Future research in brain tumor segmentation should prioritize the integration of multi-modal imaging data, including PET and DTI, to bolster the Federated ResUHybridNet model's robustness. This integration is expected to provide a more comprehensive understanding of tumor characteristics, ultimately improving the model's accuracy and performance. Real-world clinical validation is crucial for assessing the model's effectiveness across diverse patient populations and clinical scenarios, ensuring its practical utility. Additionally, incorporating interpretability techniques, such as attention mechanisms, will enhance the model's transparency, fostering trust among healthcare professionals and contributing to its seamless integration into clinical practice. These advancements aim to elevate the model's performance and reliability in the dynamic landscape of medical imaging [33].


The authors would like to express their profound appreciation and gratitude to the Vellore Institute of Technology for their unwavering support and guidance. The institution's dedication to fostering research and innovation played a pivotal role in the realization of this work. The mentorship provided by the faculty and the conducive environment for scholarly discussions have been instrumental in shaping the direction and outcomes of this research. We are deeply thankful for the opportunity to collaborate and thrive within such a vibrant academic community.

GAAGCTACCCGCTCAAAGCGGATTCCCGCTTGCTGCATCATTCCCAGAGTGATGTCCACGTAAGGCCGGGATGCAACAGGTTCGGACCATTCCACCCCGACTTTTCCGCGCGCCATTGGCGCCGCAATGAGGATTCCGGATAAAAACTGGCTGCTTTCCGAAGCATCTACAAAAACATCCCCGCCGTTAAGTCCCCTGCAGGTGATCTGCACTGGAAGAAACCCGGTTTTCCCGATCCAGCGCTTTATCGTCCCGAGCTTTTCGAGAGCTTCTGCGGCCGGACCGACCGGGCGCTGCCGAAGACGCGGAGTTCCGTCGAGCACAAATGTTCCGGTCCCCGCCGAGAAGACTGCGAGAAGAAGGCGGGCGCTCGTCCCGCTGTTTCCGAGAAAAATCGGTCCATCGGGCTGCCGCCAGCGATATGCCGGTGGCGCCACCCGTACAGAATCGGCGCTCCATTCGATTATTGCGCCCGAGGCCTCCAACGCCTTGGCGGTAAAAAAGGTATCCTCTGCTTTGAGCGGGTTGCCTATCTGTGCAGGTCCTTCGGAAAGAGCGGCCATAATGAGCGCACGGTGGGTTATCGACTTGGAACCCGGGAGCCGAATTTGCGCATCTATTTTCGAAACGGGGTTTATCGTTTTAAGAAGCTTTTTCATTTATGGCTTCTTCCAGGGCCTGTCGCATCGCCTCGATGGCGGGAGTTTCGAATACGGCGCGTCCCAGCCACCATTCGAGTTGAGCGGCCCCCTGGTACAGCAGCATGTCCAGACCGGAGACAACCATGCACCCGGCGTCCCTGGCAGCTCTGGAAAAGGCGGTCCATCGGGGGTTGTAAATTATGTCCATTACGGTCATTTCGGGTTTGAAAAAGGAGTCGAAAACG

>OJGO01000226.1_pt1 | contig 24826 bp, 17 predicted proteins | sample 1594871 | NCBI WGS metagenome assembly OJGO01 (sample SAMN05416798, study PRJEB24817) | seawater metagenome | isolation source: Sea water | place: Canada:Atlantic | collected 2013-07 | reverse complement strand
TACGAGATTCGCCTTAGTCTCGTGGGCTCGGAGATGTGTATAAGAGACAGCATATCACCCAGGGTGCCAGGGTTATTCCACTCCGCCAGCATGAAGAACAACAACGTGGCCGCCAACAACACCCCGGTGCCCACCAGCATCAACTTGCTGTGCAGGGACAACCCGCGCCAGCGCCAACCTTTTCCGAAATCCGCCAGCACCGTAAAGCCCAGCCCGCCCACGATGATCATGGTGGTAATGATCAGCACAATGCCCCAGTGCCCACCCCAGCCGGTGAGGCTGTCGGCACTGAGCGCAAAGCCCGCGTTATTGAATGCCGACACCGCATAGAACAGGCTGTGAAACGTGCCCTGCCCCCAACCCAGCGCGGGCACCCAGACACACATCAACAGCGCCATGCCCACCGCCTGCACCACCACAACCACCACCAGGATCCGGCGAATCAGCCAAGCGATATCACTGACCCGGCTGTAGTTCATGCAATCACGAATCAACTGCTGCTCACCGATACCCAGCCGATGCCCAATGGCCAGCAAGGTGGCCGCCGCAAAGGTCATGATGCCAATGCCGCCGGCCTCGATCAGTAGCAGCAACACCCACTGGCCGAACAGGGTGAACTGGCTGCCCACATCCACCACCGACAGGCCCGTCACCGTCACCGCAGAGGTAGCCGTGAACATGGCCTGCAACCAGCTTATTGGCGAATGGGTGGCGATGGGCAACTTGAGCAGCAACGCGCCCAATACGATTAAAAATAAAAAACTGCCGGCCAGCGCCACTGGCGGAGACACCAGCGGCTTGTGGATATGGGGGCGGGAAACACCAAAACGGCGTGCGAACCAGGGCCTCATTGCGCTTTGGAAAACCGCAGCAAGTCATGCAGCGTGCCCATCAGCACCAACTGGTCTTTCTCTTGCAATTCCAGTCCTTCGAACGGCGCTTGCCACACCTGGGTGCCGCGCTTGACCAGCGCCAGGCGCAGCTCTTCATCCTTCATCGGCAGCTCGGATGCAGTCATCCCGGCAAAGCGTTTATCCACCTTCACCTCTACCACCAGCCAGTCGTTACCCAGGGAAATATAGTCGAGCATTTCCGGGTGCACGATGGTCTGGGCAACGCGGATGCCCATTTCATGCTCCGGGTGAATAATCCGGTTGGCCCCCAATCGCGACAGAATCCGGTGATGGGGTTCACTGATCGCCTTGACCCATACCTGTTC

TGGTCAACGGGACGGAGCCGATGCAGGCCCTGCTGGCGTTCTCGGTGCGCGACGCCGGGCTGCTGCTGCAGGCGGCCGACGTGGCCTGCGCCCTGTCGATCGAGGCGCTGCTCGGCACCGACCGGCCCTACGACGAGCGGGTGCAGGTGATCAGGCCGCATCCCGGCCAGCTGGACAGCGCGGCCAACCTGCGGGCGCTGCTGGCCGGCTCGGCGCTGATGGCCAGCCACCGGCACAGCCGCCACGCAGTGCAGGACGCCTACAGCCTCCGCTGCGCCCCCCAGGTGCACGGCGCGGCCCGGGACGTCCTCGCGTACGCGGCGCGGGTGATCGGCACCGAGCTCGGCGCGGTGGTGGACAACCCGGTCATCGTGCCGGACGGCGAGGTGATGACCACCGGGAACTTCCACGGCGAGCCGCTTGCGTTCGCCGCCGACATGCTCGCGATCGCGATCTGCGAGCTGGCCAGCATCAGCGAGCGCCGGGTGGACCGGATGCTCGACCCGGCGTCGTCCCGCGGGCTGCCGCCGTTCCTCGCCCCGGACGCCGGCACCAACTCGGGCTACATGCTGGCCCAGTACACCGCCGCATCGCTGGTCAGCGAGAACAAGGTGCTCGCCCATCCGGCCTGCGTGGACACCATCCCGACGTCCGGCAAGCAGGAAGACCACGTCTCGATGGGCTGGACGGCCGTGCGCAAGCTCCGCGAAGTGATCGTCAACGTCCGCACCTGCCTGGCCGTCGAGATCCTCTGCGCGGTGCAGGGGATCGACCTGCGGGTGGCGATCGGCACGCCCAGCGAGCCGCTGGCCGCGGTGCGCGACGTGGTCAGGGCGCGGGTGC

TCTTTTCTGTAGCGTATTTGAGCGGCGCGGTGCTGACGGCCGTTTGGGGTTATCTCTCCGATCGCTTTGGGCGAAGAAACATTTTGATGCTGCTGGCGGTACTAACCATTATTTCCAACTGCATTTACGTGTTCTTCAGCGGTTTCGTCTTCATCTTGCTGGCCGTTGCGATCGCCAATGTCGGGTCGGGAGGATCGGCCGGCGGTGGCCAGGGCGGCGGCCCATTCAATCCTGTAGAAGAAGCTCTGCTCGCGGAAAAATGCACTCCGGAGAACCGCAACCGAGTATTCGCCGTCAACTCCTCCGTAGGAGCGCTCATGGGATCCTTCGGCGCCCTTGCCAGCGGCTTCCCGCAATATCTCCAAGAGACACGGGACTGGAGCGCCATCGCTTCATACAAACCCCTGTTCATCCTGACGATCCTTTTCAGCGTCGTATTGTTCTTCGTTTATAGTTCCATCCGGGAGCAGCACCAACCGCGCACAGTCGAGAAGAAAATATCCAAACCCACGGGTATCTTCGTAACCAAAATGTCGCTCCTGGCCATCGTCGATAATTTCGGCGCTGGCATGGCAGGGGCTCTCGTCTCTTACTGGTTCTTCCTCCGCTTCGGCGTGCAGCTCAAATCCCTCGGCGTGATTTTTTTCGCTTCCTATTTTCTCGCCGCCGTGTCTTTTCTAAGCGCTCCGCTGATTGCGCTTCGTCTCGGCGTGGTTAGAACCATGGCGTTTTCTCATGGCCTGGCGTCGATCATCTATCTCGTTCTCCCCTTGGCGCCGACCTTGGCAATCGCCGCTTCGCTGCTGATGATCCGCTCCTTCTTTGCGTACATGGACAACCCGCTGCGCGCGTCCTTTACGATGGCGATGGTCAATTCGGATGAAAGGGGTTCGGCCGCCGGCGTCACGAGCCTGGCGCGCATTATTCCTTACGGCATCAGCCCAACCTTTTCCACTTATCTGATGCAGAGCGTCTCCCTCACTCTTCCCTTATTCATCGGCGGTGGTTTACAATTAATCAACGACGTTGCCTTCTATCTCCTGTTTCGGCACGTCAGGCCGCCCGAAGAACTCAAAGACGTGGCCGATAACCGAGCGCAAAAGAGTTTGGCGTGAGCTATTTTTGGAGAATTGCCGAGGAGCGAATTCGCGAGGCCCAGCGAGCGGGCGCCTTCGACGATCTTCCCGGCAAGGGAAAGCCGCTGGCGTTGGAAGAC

Acronyms and abbreviations


A 3D CNN approach introduced by Kamnitsas et al.


A deep learning architecture for biomedical image segmentation


Federated Learning


Convolution Neural Networks


Magnetic Resonance Imaging


High-Grade Giloma


Low-Grade Giloma


Fully Convolutional Neural Networks


Conditional Random Field


Reccurent Neural Networks


Brain Tumor Segmentaion Benchmark


Deep Neural Network


Computed Tomography


Extreme Learning Machine


Federated Learning Enhanced Design


Intersection Over Union



Two Dimensional


Three Dimensional


Magnetic Resonance